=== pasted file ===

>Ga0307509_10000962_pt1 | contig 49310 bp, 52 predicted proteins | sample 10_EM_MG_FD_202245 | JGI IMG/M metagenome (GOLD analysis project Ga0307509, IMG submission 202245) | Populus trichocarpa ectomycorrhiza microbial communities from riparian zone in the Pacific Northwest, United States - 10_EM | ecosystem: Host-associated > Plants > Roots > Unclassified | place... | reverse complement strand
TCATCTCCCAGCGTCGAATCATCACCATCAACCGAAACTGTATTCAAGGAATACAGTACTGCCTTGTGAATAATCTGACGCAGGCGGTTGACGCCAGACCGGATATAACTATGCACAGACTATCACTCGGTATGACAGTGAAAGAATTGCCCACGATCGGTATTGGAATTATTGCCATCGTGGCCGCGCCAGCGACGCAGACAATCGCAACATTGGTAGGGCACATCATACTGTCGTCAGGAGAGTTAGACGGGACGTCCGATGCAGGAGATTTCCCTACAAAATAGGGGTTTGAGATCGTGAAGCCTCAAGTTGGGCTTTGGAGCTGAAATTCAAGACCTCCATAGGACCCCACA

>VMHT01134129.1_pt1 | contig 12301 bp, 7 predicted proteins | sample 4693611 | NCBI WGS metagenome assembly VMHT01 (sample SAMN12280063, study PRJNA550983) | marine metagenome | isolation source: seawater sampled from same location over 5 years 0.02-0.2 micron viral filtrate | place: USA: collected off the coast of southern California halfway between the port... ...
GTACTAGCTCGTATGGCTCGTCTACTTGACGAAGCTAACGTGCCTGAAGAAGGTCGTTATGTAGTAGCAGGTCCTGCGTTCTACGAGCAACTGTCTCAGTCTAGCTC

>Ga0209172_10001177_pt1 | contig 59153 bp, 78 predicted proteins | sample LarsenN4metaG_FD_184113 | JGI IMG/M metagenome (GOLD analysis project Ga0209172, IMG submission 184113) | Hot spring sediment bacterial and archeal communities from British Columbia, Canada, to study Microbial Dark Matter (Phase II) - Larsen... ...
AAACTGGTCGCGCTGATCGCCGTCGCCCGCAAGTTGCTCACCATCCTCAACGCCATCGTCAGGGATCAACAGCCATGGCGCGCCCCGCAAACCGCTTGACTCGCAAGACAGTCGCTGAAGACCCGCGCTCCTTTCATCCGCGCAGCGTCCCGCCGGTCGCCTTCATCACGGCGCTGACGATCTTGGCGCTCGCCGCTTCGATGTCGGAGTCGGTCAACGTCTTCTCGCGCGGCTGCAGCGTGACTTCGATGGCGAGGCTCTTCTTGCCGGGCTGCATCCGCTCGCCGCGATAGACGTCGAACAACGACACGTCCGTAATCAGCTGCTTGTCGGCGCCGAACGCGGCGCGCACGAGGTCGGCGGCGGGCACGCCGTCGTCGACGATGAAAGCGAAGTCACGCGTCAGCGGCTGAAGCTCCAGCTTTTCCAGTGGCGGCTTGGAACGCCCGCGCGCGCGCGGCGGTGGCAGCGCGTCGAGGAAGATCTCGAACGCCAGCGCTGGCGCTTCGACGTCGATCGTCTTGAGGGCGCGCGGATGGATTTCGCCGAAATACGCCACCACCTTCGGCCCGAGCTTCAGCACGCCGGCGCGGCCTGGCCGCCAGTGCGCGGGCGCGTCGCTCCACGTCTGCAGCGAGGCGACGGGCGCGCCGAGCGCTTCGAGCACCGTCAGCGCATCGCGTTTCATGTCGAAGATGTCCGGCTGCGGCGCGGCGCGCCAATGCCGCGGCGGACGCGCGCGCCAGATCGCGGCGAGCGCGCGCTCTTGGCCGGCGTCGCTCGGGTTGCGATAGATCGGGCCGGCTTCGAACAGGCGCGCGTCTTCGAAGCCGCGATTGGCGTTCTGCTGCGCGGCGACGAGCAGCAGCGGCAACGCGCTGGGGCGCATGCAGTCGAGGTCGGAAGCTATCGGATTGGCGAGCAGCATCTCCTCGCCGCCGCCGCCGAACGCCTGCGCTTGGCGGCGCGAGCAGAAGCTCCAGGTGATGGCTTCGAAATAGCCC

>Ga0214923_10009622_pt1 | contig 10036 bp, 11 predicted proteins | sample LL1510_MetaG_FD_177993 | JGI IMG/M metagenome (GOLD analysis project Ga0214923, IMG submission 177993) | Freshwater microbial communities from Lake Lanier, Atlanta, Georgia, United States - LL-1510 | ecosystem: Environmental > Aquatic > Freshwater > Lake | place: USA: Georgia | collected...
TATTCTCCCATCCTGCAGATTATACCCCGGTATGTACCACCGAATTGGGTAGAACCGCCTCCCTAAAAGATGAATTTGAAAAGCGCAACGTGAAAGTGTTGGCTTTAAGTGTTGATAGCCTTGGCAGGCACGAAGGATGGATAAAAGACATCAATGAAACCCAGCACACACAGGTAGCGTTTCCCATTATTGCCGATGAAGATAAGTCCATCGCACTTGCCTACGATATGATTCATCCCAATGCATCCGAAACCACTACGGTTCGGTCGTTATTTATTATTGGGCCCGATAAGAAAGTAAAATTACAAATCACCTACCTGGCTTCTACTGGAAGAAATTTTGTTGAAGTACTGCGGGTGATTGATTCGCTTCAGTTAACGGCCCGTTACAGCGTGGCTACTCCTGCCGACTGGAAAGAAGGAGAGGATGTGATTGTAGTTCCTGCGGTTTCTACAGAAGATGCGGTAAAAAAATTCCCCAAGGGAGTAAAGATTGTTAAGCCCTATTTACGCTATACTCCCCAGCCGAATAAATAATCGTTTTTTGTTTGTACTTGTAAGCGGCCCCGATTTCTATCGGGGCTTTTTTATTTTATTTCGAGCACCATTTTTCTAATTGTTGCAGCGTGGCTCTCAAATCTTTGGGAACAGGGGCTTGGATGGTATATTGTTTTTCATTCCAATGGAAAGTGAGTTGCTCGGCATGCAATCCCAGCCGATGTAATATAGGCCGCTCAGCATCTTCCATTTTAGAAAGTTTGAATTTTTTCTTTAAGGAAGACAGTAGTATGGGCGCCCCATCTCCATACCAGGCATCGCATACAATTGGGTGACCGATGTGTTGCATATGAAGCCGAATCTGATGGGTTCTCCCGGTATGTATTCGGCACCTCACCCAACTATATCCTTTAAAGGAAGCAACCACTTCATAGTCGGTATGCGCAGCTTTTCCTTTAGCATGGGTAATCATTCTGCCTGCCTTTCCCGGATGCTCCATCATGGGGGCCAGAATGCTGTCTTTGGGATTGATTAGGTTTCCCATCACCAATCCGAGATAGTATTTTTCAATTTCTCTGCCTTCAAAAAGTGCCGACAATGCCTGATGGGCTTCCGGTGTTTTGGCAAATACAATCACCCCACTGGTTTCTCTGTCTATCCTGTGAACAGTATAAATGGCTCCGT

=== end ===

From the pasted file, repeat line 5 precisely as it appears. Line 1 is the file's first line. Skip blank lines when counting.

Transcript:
>Ga0209172_10001177_pt1 | contig 59153 bp, 78 predicted proteins | sample LarsenN4metaG_FD_184113 | JGI IMG/M metagenome (GOLD analysis project Ga0209172, IMG submission 184113) | Hot spring sediment bacterial and archeal communities from British Columbia, Canada, to study Microbial Dark Matter (Phase II) - Larsen... ...